For over a decade, Companies are faced with the challenge of harnessing the enormous potential of nanotechnologies, while also being attuned to potential environmental, health and safety issues, and social acceptability. The lack of investigations in these areas still poses a serious barrier to the commercialization of nanotechnology-based products. This book explains how nano-science, technology and technological progress are central to economic and social well-being, and why the creation and diffusion of nano-products with secure and safe development, along with an efficient supply chain are critical drivers of adopting this technology.

It is urgent to apply nanotechnology to solve legacy environmental problems, and to encourage the replacement of existing products with new nano-products that are more environmentally friendly throughout their life cycles. The authors confer to the industry’s response to the pressures of the responsible development of nanotechnology, for making every reasonable effort to anticipate and mitigate the adverse implications or unintended consequences. The end users of nanotechnology, particularly the poor and developing countries, should be given opportunities to participate in the development of the technology, as the social factors are crucial in the adoption of nanotechnology.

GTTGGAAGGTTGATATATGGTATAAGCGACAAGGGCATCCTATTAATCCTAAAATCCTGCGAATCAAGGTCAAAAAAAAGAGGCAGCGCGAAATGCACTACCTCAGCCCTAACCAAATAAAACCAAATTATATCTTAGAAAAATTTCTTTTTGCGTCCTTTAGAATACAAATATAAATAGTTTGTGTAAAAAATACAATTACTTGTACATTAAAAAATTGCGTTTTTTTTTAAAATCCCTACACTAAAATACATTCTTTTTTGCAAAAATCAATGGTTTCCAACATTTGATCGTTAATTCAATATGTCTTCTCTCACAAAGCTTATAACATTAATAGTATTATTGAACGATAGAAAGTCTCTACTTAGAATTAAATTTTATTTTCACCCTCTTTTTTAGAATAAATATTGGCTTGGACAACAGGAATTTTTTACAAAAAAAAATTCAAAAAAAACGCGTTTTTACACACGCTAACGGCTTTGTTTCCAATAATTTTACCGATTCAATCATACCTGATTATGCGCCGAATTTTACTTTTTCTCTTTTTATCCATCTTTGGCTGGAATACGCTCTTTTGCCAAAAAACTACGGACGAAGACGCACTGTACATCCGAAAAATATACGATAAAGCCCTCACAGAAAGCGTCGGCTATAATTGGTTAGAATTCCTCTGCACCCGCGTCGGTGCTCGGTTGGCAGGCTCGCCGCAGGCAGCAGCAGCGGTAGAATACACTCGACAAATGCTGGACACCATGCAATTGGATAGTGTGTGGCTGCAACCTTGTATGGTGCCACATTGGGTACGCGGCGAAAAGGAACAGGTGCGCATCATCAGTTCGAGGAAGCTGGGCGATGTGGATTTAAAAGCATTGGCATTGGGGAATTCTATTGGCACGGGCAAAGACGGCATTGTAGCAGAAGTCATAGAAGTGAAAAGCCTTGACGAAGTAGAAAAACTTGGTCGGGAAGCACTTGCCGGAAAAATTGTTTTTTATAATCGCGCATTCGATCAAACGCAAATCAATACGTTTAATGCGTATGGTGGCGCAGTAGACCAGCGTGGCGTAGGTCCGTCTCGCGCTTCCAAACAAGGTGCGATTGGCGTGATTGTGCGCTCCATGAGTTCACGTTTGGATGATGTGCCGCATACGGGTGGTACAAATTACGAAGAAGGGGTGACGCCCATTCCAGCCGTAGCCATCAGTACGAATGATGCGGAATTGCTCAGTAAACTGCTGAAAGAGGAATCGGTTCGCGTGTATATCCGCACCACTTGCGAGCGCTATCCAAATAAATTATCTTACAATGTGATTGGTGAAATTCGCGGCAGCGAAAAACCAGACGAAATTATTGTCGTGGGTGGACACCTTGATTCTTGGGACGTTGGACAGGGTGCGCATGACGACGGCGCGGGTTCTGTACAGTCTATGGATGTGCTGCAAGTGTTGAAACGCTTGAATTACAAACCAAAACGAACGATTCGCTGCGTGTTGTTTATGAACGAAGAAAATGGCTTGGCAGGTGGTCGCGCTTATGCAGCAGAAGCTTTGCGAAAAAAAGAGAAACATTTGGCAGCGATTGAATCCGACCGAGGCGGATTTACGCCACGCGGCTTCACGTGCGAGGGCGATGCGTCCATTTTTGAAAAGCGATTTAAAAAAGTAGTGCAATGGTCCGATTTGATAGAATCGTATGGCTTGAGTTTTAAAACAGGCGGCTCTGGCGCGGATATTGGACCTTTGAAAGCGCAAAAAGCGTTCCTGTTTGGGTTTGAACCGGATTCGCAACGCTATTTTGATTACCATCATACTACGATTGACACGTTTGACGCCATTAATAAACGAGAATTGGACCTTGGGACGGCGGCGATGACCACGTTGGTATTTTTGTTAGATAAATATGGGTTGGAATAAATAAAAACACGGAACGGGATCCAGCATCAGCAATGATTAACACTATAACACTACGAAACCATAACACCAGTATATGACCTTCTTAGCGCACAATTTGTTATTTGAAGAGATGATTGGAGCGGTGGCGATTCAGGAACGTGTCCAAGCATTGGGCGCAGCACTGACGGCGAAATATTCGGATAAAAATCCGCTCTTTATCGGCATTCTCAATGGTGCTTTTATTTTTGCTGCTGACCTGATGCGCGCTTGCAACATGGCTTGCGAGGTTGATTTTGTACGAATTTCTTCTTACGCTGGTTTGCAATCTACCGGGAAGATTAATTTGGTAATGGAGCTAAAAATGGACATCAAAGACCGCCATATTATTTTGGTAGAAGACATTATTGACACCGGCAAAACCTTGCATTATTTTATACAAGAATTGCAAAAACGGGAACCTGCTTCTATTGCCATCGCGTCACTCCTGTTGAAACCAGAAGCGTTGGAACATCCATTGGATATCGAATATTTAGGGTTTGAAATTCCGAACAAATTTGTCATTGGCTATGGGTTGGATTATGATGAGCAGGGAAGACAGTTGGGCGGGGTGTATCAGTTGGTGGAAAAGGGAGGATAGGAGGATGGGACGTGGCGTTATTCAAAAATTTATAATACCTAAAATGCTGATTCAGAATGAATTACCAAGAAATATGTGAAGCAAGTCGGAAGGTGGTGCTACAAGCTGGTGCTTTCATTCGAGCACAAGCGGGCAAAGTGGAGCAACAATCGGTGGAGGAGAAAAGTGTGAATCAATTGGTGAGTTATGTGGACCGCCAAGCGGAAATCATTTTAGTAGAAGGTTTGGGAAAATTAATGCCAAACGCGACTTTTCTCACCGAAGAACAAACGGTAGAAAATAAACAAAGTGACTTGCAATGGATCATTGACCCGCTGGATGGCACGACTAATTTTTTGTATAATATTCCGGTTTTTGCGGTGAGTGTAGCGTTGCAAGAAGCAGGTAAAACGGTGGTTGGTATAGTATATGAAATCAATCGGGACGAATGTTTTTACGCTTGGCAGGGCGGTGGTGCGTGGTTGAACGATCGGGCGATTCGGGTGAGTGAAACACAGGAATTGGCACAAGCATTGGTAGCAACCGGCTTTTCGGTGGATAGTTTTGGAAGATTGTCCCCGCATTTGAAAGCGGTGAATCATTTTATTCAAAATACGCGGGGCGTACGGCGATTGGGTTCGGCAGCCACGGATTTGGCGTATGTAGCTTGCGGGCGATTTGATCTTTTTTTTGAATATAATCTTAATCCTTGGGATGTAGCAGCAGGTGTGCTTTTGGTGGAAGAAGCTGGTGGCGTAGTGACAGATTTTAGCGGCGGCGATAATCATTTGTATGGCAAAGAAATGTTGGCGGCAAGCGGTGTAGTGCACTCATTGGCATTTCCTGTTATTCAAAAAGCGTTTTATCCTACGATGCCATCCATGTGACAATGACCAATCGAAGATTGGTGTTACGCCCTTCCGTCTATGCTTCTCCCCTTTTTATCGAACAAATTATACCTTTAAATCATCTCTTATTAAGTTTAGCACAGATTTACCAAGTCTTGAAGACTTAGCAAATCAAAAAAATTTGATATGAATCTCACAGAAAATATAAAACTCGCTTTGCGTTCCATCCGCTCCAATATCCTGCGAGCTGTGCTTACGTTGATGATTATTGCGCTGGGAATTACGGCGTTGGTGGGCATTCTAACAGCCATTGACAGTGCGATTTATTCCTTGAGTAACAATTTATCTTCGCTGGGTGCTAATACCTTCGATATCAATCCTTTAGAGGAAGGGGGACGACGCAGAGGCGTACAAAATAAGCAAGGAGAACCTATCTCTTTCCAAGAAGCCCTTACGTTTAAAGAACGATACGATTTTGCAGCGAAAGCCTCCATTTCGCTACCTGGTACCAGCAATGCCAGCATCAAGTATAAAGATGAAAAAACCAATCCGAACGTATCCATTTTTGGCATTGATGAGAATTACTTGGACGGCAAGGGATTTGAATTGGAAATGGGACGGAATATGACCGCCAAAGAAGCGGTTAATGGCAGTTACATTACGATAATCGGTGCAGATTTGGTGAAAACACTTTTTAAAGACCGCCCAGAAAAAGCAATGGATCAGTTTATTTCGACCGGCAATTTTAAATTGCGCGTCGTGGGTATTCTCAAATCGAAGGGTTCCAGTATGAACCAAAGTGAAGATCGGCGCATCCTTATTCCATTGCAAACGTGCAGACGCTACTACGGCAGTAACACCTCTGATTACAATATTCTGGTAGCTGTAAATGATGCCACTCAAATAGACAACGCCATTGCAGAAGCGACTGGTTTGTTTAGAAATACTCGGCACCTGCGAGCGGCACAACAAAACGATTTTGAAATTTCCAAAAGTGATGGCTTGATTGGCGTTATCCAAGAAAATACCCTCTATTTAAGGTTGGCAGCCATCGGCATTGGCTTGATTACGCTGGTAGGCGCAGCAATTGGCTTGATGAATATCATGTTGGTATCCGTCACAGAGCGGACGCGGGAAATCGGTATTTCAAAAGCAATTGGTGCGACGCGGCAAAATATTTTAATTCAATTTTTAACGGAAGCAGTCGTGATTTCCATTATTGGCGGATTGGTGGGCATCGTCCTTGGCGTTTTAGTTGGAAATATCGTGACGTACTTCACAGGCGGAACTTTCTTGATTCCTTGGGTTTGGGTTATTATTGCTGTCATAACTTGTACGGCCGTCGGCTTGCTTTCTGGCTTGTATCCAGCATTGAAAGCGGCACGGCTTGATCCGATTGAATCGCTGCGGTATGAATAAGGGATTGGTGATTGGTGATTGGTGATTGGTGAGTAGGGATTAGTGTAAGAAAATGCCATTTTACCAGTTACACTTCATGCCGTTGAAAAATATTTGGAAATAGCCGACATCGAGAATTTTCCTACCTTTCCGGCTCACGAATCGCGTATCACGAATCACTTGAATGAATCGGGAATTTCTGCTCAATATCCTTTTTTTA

One major goal of this book is to highlight the multifaceted issues surrounding nanotechnology on the basis of case studies, academic and theoretical articles, technology transfer, innovation, economics, management and policy. More than fifty experts spread in about fifteen countries with their respective understanding, perspectives and resources provide a very broad audience to accomplish the project with. This book will be a useful reference for academics, practitioners, policymakers, and professionals in the field of science, technology, engineering, innovation, management and economics. (Imprint: Nova)

Table of Contents